BUSINESS
August 19, 1990 | JAMES S. GRANELLI, TIMES STAFF WRITER
FarWest Savings had long been a good investment for the Belzberg brothers of Canada--Samuel, Hyman and William. Acquiring FarWest in 1974 gave the Belzbergs a foothold in the United States. Then, using the thrift and and First City Financial Corp. Ltd. in Vancouver, Canada, they became among the most feared corporate raiders and takeover strategists on the U.S. scene during the 1980s. Often acting as so-called greenmailers, their hostile bids made them millions of dollars. But today, their U.S.
BUSINESS
March 23, 1988 | TOM REDBURN, Times Staff Writer
The Justice Department announced Tuesday that it will sue New York real estate magnate Donald J. Trump and Canada's wealthy Belzberg family for evading antitrust notification rules on corporate takeovers. At the same time, Wickes Cos. of Santa Monica agreed to pay $300,000 to settle similar charges with the government in a case arising out of Wickes' unsuccessful $2.1-billion hostile takeover bid in August, 1986, for Owens-Corning Fiberglas Corp.
BUSINESS
November 4, 1991 | JUBE SHIVER Jr., TIMES STAFF WRITER
The credit crunch may be leaving most traditional lenders guarding their purse strings. But by acting as a financial middle-man, Pasadena-based Countrywide Credit Industries has boosted its mortgage banking business to record levels. Fresh from a new stock offering in September from which it raised $160 million, Countrywide has aggressively taken market share away from traditional lenders by financing home mortgage loans with money borrowed from banks. "We're opportunists," said Angelo R.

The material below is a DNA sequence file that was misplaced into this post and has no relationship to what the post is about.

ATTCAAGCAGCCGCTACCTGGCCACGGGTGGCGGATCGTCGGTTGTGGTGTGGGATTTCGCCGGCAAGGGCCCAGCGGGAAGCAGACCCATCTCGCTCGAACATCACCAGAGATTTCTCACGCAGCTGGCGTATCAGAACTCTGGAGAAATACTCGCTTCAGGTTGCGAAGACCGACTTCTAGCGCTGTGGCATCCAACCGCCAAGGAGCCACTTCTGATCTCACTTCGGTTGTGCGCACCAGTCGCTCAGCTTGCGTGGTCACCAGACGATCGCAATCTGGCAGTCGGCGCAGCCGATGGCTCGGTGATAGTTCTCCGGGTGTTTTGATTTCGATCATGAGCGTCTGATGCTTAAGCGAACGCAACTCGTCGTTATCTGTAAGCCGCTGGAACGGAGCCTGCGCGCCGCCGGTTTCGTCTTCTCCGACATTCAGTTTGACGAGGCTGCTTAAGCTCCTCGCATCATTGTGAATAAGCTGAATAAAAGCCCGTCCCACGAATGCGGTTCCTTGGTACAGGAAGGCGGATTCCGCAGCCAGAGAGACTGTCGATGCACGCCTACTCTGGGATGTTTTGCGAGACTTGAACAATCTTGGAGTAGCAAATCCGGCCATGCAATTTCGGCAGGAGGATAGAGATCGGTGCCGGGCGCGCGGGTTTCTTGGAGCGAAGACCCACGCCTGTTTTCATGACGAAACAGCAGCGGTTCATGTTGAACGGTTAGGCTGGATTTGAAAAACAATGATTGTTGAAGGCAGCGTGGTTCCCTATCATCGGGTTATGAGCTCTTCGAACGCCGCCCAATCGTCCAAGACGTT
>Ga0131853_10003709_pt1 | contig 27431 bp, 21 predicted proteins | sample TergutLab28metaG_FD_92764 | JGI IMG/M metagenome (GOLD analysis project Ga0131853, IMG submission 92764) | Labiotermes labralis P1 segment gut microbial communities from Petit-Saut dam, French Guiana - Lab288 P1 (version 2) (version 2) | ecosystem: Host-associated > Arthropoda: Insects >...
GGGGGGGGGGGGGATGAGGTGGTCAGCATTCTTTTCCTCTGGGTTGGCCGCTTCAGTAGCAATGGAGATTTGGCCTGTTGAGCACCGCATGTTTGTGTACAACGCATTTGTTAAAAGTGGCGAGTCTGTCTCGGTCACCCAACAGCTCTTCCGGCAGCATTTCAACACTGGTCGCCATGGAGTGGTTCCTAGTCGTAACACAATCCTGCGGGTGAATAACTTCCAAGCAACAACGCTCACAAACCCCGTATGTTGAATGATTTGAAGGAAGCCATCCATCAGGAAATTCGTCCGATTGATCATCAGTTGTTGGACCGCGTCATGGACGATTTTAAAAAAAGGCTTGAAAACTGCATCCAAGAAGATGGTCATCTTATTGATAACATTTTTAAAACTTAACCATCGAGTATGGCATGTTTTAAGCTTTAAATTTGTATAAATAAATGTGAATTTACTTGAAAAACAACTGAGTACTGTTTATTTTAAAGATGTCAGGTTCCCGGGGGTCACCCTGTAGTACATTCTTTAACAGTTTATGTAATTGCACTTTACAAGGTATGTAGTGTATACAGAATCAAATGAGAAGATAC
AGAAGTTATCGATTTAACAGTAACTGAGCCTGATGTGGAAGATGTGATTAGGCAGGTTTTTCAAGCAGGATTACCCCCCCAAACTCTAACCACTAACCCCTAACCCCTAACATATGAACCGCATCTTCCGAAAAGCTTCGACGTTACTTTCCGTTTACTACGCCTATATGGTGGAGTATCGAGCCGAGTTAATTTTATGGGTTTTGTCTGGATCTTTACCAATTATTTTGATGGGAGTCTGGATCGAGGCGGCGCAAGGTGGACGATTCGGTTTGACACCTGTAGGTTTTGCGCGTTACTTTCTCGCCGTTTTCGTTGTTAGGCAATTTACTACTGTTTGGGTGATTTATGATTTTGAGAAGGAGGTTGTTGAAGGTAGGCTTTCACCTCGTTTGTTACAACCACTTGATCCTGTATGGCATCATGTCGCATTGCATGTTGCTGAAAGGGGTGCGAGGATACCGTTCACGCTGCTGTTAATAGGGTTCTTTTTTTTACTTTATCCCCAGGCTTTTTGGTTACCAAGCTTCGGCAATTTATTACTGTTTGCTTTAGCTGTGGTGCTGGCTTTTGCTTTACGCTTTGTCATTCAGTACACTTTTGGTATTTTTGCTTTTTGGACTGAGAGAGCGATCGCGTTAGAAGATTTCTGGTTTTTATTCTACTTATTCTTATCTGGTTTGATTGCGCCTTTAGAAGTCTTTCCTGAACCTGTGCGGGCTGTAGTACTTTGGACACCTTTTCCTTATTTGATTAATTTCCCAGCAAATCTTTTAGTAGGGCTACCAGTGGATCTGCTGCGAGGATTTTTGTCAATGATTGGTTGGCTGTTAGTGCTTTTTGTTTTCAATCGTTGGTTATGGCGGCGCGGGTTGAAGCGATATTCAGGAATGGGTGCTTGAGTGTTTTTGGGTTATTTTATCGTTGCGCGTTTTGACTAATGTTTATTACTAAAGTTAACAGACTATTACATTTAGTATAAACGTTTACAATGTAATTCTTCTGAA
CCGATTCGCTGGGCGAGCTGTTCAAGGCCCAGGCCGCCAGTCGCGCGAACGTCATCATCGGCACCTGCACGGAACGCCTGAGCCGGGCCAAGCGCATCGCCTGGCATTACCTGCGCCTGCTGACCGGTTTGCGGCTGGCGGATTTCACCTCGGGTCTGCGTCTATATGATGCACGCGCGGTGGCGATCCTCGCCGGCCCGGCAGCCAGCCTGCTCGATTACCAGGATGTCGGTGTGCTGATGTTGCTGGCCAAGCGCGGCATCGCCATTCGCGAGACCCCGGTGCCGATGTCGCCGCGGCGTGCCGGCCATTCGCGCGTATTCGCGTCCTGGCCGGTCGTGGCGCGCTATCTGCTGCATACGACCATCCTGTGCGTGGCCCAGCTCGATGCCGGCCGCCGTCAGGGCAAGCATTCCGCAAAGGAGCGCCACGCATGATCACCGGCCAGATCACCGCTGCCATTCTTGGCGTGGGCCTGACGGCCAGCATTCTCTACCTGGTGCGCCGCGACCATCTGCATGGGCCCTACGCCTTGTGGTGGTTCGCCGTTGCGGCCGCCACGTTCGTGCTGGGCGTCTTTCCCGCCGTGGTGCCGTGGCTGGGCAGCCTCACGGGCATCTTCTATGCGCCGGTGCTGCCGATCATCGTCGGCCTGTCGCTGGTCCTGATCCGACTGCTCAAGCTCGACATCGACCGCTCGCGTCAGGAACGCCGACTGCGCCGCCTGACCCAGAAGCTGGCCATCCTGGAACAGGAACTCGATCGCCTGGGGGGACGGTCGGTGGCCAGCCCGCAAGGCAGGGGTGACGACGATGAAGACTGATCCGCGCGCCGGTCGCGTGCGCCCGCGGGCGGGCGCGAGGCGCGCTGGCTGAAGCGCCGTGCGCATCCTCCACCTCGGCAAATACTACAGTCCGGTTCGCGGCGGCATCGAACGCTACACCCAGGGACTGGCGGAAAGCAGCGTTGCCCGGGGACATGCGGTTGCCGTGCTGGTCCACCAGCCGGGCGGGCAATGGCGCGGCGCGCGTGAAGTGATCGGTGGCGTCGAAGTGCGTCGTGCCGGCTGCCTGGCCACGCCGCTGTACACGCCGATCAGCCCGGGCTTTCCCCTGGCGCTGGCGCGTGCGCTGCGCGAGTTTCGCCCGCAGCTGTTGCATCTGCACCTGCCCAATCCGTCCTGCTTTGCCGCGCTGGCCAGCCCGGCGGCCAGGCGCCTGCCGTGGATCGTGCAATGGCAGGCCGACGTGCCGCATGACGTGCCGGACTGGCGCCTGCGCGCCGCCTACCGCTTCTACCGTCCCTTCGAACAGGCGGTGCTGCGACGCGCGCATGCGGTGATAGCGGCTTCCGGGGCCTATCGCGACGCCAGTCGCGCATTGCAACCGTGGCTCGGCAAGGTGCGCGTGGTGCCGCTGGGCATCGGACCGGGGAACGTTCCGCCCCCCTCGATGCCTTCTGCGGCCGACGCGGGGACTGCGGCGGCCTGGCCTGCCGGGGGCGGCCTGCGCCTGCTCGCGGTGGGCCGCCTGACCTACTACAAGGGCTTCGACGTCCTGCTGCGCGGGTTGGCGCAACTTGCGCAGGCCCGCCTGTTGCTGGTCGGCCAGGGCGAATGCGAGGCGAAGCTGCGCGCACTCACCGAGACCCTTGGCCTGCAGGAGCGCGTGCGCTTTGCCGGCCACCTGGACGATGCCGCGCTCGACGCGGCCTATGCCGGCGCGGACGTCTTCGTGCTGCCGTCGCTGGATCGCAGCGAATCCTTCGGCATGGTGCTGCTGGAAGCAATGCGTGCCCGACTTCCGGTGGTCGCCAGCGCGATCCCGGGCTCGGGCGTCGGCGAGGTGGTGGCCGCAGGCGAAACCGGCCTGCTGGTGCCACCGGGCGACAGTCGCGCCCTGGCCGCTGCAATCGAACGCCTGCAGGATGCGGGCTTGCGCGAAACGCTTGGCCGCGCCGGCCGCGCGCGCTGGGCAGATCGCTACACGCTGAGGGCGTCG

NEWS
January 12, 1991 | JOHN O'DELL and JAMES BATES, TIMES STAFF WRITERS
Federal regulators Friday seized insolvent FarWest Savings & Loan Assn., the large thrift controlled by the wealthy Belzberg brothers of Canada, because of mounting losses from junk bonds and bad real estate loans. The failure of Newport Beach-based FarWest, which had $3.8 billion in assets, ranks among the largest in Southern California. Federal regulators would not estimate the cost of the collapse to taxpayers, but one industry analyst said it could approach $500 million.
BUSINESS
August 19, 1990 | JAMES S. GRANELLI, TIMES STAFF WRITER
FarWest Savings had long been a good investment for the Belzberg brothers of Canada--Samuel, Hyman and William. Acquiring FarWest in 1974 gave the Belzbergs a foothold in the United States. Then, using the thrift and and First City Financial Corp. Ltd. in Vancouver, Canada, they became among the most feared corporate raiders and takeover strategists on the U.S. scene during the 1980s. Often acting as so-called greenmailers, their hostile bids made them millions of dollars. But today, their U.S.
BUSINESS
August 19, 1990 | JAMES S. GRANELLI, TIMES STAFF WRITER
FarWest Savings had long been a good investment for the Belzberg brothers of Canada--Samuel, Hyman and William. Acquiring FarWest in 1974 gave the Belzbergs a foothold in the United States. Then, using the Newport Beach thrift and First City Financial Corp. Ltd. in Vancouver, Canada, they became among the most feared corporate raiders and takeover strategists on the U.S. scene during the 1980s. Often acting as greenmailers, their hostile bids made them millions of dollars. But today, their U.S.